I spent five weeks in that place (minus a very strange day out to go and play my then band's first ever slot at Glastonbury) learning how to exist without booze. The most difficult part of the whole thing was when I left the safety of the clinic. In my head, I was looking for an excuse to relapse. Three months or so after I left the clinic, I was doing a gig and arrived early at the Water Rats in Kings Cross. The place had that pub smell, that glorious aroma of old beer that seeps into the brain, and just like that, I ended up drinking as much as before. This time, I drank in secret. Eventually my dad found me stumbling about at home. It is one of the very few times I ever saw him cry. The second time in rehab, things stuck. That was eight and a half years ago now.
Always having a clear head has allowed me to stop fucking pretending to be a musician and start actually being one. Like anything, to get better at something, especially a creative thing, it takes self-control and discipline. And that is what I have learned through my process, though I feel like I'm really not responsible for my recovery. It was the people around me—my family and friends and the amazing staff at the clinic and the people in AA. It's a process. While every addict has a different story about what brought them there, they all have pretty much exactly the same story about how they got better.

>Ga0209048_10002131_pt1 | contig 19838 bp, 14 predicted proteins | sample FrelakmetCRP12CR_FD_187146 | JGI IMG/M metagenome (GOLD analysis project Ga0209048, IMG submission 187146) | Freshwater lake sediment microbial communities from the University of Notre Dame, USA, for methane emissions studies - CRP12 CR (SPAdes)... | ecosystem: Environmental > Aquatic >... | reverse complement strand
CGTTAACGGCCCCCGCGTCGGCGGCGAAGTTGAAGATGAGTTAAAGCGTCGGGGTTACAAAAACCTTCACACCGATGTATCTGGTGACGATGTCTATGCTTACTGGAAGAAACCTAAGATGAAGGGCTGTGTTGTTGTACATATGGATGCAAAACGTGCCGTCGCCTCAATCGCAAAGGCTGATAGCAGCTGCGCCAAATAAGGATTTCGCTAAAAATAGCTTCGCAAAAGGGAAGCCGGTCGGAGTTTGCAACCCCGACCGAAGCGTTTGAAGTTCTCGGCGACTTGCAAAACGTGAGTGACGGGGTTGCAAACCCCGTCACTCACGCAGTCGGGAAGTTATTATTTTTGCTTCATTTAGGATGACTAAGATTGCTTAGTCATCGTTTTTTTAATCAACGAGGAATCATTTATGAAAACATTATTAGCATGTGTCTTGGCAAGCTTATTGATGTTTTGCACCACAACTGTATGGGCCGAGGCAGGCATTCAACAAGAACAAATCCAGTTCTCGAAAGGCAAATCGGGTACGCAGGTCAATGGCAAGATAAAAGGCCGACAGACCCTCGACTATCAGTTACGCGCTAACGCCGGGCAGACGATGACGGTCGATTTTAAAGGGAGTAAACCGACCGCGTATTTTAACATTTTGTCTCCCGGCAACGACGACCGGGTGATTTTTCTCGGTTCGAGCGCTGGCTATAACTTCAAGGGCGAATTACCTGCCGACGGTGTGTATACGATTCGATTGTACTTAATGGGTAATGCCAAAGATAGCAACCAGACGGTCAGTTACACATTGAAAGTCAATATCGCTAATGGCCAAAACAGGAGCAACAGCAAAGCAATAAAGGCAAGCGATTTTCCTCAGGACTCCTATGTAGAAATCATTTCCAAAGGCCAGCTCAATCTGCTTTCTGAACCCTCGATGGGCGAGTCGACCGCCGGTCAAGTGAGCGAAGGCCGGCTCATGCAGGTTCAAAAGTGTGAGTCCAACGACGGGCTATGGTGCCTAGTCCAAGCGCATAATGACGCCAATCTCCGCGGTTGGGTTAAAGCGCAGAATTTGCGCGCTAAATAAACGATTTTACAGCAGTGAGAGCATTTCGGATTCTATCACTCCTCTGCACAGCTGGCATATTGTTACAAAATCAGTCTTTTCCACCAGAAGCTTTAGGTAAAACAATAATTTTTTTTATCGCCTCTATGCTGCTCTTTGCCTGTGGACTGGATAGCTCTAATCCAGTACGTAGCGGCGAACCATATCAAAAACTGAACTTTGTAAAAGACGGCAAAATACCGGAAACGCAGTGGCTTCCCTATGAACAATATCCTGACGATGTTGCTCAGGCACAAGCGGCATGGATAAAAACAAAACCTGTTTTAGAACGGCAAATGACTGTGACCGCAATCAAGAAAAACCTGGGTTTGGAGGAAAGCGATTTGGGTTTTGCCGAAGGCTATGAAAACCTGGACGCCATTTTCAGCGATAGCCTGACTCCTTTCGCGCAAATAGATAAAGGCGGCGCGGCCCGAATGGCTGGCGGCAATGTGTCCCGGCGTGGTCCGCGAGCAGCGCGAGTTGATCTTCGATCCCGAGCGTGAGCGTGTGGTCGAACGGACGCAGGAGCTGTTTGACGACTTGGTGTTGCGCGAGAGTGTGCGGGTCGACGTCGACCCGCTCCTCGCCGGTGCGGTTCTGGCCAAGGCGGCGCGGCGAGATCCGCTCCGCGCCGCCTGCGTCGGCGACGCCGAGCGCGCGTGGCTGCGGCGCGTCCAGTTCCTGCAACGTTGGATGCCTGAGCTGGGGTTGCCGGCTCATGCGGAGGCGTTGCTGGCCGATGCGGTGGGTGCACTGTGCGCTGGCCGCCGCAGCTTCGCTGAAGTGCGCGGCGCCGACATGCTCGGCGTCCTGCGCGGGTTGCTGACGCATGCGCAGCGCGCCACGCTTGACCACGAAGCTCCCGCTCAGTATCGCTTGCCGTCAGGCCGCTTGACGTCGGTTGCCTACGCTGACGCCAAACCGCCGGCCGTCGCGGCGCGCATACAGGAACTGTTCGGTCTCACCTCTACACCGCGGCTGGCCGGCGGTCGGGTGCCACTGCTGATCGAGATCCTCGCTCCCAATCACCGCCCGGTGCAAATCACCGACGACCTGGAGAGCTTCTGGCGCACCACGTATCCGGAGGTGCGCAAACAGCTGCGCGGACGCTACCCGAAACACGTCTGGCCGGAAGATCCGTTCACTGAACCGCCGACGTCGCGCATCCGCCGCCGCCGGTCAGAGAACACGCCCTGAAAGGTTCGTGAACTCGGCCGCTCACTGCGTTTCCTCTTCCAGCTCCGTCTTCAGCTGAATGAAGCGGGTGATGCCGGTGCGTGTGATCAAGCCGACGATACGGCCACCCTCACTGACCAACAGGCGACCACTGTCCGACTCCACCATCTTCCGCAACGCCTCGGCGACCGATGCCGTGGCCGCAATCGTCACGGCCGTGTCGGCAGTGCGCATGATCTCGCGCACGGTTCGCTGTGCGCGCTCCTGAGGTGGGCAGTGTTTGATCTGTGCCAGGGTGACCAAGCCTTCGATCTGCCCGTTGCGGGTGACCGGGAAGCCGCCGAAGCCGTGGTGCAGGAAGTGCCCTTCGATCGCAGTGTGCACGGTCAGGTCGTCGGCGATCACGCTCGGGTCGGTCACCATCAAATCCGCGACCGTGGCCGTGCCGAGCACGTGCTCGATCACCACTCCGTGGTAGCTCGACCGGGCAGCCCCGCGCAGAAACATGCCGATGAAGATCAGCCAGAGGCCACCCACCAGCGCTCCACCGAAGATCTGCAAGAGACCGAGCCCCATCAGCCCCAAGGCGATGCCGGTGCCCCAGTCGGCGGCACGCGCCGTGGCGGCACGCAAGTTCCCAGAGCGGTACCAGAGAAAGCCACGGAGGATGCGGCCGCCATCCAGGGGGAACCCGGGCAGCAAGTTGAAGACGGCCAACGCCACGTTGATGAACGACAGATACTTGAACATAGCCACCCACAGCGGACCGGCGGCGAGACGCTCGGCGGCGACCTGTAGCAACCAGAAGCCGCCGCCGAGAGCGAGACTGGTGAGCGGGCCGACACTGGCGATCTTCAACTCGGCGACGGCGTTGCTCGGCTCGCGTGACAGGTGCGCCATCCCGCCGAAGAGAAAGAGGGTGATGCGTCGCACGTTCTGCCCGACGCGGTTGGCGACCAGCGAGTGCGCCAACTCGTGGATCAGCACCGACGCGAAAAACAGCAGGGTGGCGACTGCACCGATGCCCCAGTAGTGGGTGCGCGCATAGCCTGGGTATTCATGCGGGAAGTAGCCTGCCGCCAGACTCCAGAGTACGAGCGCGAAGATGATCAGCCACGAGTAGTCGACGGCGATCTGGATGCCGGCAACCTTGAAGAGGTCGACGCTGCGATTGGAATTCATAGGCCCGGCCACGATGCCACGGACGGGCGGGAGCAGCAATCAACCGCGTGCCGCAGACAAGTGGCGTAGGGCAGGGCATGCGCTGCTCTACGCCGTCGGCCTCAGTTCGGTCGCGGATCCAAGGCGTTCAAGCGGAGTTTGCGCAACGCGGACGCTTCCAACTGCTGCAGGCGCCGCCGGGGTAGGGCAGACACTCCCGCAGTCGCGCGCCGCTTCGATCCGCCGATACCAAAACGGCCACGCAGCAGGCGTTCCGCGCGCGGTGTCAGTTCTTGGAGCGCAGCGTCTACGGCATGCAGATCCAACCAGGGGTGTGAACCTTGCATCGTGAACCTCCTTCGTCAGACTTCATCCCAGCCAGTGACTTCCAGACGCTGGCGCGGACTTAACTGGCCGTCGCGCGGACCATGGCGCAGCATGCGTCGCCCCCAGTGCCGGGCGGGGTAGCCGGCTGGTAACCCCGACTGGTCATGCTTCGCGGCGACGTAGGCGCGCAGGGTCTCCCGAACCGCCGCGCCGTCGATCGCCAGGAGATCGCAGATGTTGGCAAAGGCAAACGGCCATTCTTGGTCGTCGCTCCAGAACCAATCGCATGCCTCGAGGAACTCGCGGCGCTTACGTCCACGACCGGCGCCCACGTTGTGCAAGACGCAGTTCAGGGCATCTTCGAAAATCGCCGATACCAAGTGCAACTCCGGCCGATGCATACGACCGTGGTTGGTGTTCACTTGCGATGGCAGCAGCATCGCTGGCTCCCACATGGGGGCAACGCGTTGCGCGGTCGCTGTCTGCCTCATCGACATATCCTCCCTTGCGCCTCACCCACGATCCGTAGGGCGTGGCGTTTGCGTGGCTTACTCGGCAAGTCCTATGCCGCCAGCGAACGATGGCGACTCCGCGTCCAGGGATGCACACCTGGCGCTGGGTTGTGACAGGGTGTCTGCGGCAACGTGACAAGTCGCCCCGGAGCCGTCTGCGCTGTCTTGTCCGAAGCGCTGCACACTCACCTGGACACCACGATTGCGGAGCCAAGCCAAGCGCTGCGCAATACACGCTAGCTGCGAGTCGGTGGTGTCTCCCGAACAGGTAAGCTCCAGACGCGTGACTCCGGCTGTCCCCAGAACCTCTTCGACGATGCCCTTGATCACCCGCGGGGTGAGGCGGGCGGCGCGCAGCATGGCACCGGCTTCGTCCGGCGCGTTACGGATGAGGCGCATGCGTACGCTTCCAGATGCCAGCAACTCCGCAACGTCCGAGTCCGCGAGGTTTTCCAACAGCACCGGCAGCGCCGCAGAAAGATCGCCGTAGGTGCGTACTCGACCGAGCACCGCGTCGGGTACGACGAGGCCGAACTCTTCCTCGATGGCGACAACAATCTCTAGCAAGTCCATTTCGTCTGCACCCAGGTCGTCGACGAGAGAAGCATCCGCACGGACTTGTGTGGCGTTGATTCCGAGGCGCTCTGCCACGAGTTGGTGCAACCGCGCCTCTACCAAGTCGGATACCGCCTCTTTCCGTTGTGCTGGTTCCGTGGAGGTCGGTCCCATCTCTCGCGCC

The biggest misconception in any addict's mind is that they are alone. The community of AA, NA, and Alanon is right on your doorstep, and without the people at AA, I wouldn't be here now. Getting sober is very hard to do on one's own, but it never has to be like that. There are meetings every day, everywhere. The help, love, and support is there. And all you have to do is reach out.
Lead image of Krissy Howard
Graham Isador is a writer living in Toronto. Follow him on Twitter.